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Marshall Revisited: The Sequence of Citizenship Rights in the Twenty-first Century

  • Jørgen Møller and Svend-Erik Skaaning

Abstract

As described by T. H. Marshall sixty years ago, the Western itinerary to modern democracy and the welfare state followed the sequence of civil, political and social citizenship rights. We demonstrate that Marshall's sequence is no longer the prevalent one in the developing and transformation countries of the contemporary era. Instead, political rights are generally at least as effective as civil liberties which are at least as effective as social rights. This new sequencing is attributable to the combination of ‘liberal hegemony’ and inauspicious structural constraints. More generally, our results suggest that the historical route to liberal democracy and the welfare state – beginning with liberal constitutionalism – is unlikely in today's world.

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1 In Frost, Robert, Mountain Interval, New York, Henry Holt, 1921, p. 9 .

2 Marshall, T. H., Citizenship and Social Class, London, Pluto, 1996 [1949], p. 10 .

3 See Mann, Michael, ‘Ruling Class Strategies and Citizenship’, in Bulmer, Martin and Reeve, Anthony (eds), Citizenship Today, London, UCL Press, 1996, ch. 7.

4 See Reinhard Bendix, Nation-Building and Citizenship, New York, John Wiley, 1964. Not all agree, though. Mann criticizes Marshall's model for being too Anglophile and evolutionary. See Mann, Ruling Class Strategies, p. 128. Likewise, Hirschman notes that ‘the Marshallian story – the progression from civil rights to mass participation in politics through universal suffrage to socioeconomic entitlements – proceeded in a far more leisurely and “orderly” manner in Great Britain than in the other major European countries, not to speak of the rest of the world’, Albert O. Hirschman, The Rhetoric of Reaction, Cambridge, MA, Harvard University Press, 1991, p. 128.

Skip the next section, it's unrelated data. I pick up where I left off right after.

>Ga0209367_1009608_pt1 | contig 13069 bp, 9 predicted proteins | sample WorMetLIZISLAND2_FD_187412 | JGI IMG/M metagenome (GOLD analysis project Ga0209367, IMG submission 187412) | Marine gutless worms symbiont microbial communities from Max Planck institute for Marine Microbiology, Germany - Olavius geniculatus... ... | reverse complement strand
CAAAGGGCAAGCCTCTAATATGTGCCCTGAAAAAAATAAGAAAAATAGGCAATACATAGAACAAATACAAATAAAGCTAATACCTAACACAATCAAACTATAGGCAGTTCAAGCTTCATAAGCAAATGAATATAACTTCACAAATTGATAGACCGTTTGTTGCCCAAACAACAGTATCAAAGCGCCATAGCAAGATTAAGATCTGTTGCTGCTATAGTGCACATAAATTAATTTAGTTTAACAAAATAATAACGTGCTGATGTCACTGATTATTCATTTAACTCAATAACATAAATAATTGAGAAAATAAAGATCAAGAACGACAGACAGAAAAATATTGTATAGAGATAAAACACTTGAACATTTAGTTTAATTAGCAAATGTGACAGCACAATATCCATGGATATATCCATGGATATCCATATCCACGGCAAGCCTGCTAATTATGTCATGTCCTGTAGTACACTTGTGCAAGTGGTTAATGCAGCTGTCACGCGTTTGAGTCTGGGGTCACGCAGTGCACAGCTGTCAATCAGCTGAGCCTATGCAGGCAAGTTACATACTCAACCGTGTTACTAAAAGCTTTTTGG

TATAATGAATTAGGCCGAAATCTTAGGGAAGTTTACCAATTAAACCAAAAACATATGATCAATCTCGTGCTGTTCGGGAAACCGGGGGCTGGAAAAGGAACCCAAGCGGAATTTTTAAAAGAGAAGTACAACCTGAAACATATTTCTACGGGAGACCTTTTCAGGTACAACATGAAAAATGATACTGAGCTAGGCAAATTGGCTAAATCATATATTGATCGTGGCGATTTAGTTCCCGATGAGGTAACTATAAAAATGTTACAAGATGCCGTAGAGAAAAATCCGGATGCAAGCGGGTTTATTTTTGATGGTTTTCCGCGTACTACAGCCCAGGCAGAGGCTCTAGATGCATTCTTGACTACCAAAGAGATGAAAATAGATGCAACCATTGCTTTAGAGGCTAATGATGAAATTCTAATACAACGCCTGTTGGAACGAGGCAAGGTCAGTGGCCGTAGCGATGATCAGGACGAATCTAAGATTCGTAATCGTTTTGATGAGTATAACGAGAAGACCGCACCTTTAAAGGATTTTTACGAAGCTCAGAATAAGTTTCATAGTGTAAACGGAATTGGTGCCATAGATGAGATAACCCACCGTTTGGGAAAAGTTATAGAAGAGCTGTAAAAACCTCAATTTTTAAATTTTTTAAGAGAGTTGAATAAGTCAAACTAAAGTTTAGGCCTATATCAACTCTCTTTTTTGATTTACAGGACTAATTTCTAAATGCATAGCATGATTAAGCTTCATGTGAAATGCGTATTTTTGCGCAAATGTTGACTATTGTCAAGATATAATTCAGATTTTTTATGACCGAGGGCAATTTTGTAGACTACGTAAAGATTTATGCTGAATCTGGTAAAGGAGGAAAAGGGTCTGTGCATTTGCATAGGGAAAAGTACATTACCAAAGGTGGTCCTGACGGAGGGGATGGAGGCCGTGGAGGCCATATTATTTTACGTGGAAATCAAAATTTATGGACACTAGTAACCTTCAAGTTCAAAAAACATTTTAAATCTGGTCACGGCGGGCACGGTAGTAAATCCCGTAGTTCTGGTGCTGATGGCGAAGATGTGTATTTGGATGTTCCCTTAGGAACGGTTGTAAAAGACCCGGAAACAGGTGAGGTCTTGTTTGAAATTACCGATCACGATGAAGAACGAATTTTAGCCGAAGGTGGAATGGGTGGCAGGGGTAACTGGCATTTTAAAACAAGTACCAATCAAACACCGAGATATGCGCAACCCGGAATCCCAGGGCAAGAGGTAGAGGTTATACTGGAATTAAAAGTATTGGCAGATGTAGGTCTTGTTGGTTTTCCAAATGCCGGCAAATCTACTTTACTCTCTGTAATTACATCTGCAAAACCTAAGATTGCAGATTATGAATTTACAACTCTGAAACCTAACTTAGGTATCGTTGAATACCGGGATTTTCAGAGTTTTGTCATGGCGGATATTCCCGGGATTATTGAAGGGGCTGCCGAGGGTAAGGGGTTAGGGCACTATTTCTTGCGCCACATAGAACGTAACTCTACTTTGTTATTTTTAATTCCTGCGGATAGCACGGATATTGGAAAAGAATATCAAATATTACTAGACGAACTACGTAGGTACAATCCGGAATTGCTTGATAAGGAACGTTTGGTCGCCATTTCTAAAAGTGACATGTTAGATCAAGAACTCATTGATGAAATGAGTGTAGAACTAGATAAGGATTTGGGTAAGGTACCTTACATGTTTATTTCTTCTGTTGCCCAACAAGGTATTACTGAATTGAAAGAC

5 See, e.g. O'Donnell, Guillermo, ‘Democracy, Law, and Comparative Politics’, Studies in Comparative International Development, 36 (Spring 2001), pp. 736 ; Georg Sørensen, Democracy and Democratization, Boulder, CO, Westview Press, 2008; Larry Diamond, Developing Democracy: Toward Consolidation, Baltimore, Johns Hopkins University Press, 1999; Fareed Zakaria, The Future of Freedom: Illiberal Democracy at Home and Abroad, New York, Norton, 2003.

6 Guillermo O'Donnell, ‘Polyarchy and the (Un)Rule of Law in Latin America’, paper presented at the Meeting of the Latin American Studies Association, Chicago, September 1998, pp. 11–12.

7 O'Donnell, ‘Democracy, Law, and Comparative Politics’, p. 23.

8 See, e.g. Sørensen, Democracy and Democratization; Guillermo O'Donnell, Dissonances: Democratic Critiques of Democracy, Notre Dame, IN, University of Notre Dame Press, 2007.

9 Diamond, Developing Democracy, p. 57; O'Donnell, Dissonances, p. 121.

10 Oxhorn, Philip, ‘Social Inequality, Civil Society, and the Limits of Citizenship in Latin America’, in Eckstein, Susan and Wickham-Crowley, Timothy (eds), What Justice? Whose Justice? Fighting for Fairness in Latin America, Berkeley, University of California Press, 2003 .